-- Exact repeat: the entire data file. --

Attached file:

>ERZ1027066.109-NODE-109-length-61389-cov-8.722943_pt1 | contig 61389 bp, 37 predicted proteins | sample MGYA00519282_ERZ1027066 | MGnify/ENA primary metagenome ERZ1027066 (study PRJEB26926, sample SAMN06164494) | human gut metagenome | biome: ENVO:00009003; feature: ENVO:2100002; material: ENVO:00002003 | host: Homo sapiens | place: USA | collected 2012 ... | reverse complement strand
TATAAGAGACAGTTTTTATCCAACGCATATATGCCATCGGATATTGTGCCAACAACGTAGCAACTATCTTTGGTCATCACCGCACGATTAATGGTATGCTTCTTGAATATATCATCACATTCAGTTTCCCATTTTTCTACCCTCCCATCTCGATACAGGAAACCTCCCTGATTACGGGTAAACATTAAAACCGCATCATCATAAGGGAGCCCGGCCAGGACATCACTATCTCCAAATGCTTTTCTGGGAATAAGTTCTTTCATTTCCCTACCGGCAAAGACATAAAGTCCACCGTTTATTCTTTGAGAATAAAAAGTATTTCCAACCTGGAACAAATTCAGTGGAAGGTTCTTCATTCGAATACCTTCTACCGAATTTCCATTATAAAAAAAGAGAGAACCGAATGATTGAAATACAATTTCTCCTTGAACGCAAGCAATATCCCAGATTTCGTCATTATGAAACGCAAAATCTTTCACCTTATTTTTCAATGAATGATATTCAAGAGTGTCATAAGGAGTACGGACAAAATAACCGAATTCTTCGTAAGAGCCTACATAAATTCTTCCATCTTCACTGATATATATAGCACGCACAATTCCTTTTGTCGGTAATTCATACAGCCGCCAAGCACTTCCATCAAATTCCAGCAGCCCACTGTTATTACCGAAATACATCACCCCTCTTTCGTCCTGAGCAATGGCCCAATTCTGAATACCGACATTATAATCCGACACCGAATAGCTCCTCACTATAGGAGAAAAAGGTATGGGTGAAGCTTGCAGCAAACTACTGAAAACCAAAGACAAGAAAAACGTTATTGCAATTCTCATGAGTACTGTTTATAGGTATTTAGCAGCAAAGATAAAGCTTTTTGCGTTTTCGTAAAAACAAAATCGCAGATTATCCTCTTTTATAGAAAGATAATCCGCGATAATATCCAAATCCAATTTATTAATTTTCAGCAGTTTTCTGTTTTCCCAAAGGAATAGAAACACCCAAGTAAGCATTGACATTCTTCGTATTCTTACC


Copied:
>ERZ1027066.109-NODE-109-length-61389-cov-8.722943_pt1 | contig 61389 bp, 37 predicted proteins | sample MGYA00519282_ERZ1027066 | MGnify/ENA primary metagenome ERZ1027066 (study PRJEB26926, sample SAMN06164494) | human gut metagenome | biome: ENVO:00009003; feature: ENVO:2100002; material: ENVO:00002003 | host: Homo sapiens | place: USA | collected 2012 ... | reverse complement strand
TATAAGAGACAGTTTTTATCCAACGCATATATGCCATCGGATATTGTGCCAACAACGTAGCAACTATCTTTGGTCATCACCGCACGATTAATGGTATGCTTCTTGAATATATCATCACATTCAGTTTCCCATTTTTCTACCCTCCCATCTCGATACAGGAAACCTCCCTGATTACGGGTAAACATTAAAACCGCATCATCATAAGGGAGCCCGGCCAGGACATCACTATCTCCAAATGCTTTTCTGGGAATAAGTTCTTTCATTTCCCTACCGGCAAAGACATAAAGTCCACCGTTTATTCTTTGAGAATAAAAAGTATTTCCAACCTGGAACAAATTCAGTGGAAGGTTCTTCATTCGAATACCTTCTACCGAATTTCCATTATAAAAAAAGAGAGAACCGAATGATTGAAATACAATTTCTCCTTGAACGCAAGCAATATCCCAGATTTCGTCATTATGAAACGCAAAATCTTTCACCTTATTTTTCAATGAATGATATTCAAGAGTGTCATAAGGAGTACGGACAAAATAACCGAATTCTTCGTAAGAGCCTACATAAATTCTTCCATCTTCACTGATATATATAGCACGCACAATTCCTTTTGTCGGTAATTCATACAGCCGCCAAGCACTTCCATCAAATTCCAGCAGCCCACTGTTATTACCGAAATACATCACCCCTCTTTCGTCCTGAGCAATGGCCCAATTCTGAATACCGACATTATAATCCGACACCGAATAGCTCCTCACTATAGGAGAAAAAGGTATGGGTGAAGCTTGCAGCAAACTACTGAAAACCAAAGACAAGAAAAACGTTATTGCAATTCTCATGAGTACTGTTTATAGGTATTTAGCAGCAAAGATAAAGCTTTTTGCGTTTTCGTAAAAACAAAATCGCAGATTATCCTCTTTTATAGAAAGATAATCCGCGATAATATCCAAATCCAATTTATTAATTTTCAGCAGTTTTCTGTTTTCCCAAAGGAATAGAAACACCCAAGTAAGCATTGACATTCTTCGTATTCTTACC